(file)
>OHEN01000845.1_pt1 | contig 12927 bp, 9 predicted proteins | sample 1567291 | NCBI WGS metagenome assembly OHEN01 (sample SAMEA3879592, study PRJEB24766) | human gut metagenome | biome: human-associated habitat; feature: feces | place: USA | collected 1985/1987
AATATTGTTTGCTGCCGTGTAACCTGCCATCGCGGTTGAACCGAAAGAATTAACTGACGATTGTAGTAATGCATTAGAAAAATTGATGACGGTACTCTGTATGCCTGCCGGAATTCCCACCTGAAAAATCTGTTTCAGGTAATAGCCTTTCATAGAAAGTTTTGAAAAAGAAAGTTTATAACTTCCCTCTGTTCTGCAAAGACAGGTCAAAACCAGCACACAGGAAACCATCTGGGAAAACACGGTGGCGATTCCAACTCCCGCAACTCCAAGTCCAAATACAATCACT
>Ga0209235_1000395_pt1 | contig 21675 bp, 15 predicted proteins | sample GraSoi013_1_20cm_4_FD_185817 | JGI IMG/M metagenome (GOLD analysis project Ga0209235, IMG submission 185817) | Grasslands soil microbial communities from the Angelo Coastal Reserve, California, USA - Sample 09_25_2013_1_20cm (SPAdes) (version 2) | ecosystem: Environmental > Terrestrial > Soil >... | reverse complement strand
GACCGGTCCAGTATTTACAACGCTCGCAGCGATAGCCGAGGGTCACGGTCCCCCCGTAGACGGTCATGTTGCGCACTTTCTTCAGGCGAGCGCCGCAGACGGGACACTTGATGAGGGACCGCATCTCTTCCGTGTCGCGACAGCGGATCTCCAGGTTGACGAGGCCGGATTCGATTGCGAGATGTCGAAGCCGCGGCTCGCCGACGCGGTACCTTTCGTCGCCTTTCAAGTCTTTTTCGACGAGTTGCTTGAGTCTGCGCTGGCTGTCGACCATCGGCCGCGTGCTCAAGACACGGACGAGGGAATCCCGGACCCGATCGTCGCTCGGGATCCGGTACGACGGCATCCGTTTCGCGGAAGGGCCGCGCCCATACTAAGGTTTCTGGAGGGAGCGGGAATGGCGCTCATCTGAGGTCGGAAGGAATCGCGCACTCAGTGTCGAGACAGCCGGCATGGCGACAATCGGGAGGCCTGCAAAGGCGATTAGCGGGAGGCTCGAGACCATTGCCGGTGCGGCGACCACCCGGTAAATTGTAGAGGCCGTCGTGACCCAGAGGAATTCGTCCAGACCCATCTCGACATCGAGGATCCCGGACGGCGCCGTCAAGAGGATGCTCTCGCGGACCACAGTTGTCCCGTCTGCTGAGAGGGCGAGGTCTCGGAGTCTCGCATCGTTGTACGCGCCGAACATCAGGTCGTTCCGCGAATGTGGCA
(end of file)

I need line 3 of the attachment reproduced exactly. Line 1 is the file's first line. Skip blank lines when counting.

>Ga0209235_1000395_pt1 | contig 21675 bp, 15 predicted proteins | sample GraSoi013_1_20cm_4_FD_185817 | JGI IMG/M metagenome (GOLD analysis project Ga0209235, IMG submission 185817) | Grasslands soil microbial communities from the Angelo Coastal Reserve, California, USA - Sample 09_25_2013_1_20cm (SPAdes) (version 2) | ecosystem: Environmental > Terrestrial > Soil >... | reverse complement strand